“My friends, remember by all means:
Don’t let yourself be stranded in a foreign country.
Brows besieged by sorrow from frequent worries
Thousands of miles of clouds and mountains further
impede a gloomy stay.
Separation brings out misery.
Have your belongings packed and ready.
A journey to America is only a search for wealth.
Return to the old country quickly, to avoid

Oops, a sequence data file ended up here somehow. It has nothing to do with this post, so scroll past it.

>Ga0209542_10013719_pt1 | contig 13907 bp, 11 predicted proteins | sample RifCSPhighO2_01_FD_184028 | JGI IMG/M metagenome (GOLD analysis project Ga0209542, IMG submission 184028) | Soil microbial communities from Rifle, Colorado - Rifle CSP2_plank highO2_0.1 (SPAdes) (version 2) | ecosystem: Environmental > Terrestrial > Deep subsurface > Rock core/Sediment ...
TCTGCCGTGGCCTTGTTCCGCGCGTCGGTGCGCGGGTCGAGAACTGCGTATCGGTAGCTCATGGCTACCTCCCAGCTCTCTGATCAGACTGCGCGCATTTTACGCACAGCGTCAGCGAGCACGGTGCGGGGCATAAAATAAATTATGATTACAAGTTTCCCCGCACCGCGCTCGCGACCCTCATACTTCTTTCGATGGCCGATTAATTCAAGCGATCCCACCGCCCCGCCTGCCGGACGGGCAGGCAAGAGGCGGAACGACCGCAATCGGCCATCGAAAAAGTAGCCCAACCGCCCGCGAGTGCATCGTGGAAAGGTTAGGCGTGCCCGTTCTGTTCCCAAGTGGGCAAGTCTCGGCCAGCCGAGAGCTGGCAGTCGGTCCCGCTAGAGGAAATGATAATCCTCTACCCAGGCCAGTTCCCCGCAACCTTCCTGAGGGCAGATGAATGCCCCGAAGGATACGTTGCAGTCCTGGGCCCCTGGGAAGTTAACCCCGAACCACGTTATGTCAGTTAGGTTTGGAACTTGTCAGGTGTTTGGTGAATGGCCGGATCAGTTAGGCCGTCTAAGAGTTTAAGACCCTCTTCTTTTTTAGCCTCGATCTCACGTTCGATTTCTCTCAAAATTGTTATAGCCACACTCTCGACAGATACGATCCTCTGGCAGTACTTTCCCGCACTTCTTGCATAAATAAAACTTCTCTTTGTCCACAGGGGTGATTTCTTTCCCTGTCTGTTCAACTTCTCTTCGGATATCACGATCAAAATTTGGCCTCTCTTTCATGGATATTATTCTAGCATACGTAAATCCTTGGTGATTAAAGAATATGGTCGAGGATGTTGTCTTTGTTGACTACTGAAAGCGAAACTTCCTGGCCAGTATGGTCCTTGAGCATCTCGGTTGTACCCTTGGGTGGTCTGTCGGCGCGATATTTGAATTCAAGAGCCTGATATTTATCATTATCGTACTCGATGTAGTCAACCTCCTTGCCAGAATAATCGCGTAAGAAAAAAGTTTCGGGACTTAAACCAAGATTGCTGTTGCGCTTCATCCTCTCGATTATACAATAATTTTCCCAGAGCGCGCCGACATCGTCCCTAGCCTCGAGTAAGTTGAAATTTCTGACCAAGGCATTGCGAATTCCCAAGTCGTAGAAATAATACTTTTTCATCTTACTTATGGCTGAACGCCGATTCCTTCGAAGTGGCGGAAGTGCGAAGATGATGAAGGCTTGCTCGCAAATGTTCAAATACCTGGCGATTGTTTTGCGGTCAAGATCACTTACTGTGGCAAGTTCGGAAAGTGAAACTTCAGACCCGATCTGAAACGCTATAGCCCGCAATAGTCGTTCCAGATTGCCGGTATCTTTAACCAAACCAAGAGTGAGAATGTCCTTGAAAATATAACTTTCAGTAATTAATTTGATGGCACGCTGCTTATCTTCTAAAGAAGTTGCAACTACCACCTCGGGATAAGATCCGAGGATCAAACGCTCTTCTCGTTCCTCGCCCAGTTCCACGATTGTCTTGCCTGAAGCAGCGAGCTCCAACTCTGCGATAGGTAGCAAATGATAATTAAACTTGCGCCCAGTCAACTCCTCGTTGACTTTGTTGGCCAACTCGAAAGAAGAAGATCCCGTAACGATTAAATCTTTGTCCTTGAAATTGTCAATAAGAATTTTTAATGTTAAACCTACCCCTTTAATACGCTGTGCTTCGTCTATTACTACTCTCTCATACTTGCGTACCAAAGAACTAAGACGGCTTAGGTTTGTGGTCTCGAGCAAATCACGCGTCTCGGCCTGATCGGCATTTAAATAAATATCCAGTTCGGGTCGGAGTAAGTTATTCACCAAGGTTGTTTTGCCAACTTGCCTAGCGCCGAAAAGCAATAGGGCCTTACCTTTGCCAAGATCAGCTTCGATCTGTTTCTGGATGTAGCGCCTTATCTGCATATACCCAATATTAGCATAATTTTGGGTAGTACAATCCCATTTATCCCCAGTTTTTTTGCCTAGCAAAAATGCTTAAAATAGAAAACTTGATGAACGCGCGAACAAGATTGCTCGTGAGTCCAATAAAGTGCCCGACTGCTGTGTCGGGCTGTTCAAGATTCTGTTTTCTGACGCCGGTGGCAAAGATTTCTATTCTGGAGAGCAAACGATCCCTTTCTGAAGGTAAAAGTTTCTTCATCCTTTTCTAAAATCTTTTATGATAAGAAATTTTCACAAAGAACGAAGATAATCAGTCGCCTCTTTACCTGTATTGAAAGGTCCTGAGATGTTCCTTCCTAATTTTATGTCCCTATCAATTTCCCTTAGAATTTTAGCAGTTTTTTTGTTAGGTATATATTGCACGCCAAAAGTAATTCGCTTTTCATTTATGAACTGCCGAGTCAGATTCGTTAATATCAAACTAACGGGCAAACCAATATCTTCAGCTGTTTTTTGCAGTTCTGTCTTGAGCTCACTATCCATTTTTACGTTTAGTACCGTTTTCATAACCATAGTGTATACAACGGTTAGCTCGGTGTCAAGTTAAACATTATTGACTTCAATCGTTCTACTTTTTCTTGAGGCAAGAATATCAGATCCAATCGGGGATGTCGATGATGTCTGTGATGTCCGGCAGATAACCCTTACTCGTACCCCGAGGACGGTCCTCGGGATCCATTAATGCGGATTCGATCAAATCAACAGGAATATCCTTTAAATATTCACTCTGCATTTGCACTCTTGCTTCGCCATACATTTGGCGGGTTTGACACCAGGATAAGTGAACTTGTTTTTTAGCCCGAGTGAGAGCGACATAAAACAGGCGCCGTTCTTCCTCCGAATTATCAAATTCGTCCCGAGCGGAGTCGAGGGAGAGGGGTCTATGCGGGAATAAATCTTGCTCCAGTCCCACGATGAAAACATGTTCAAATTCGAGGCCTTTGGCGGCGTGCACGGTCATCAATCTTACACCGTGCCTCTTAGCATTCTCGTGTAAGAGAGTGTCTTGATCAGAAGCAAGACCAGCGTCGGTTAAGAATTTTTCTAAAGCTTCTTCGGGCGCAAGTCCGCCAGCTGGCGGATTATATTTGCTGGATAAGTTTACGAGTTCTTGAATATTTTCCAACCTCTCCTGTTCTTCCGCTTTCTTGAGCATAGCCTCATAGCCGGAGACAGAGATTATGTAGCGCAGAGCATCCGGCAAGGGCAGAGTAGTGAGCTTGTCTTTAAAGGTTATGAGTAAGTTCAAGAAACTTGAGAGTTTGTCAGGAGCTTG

The Chinese sojourners who found themselves in Los Angeles must have felt they had gone astray. Los Angeles’ Chinatown was a quintessentially liminal space. Among the rapidly gentrifying neighborhoods in Los Angeles, it’s central plaza had begun to exemplify the indicators of what later generations would label “bad” neighborhoods. Most Chinese settled on or around the street known in Colonial Los Angeles as Calle de Los Negros due to the dark-skinned inhabitants that originally lived there, but had obtained the racialized epithet of “Nigger Alley” concurrent with the arrival of American governance. Corrupt police oversaw the trade in drugs and women, while taking a cut and turning a blind eye to the criminality around them. Chinese women were trafficked with impunity, opium was ubiquitous in Chinatowns, and gambling was a common pastime. Los Angeles was one of the most violent areas in America at the time and Chinatown was its “deadliest section.” The violence was not limited to the “transient hooligans” that had fled less lawless regions for the benefit that Los Angeles’ frontier culture offered them. The lawyers, legal authorities, and town councilmen that made up the city’s elite were also prone to violent outbursts. This attitude of violent lawlessness carried over into the culture of Chinatown. In 1869 Los Angeles’ police force transitioned from a volunteer organization to a paid one. It was constituted of only six officers and they had already established a reputation for being violent, inept, and corrupt. Since the inhabitants of Chinatown could expect scant protection from the police, the huiguans stepped in to fill the void. They constructed their own jail to obtain some sense of order for themselves when their public servants could not or would not provide it for them.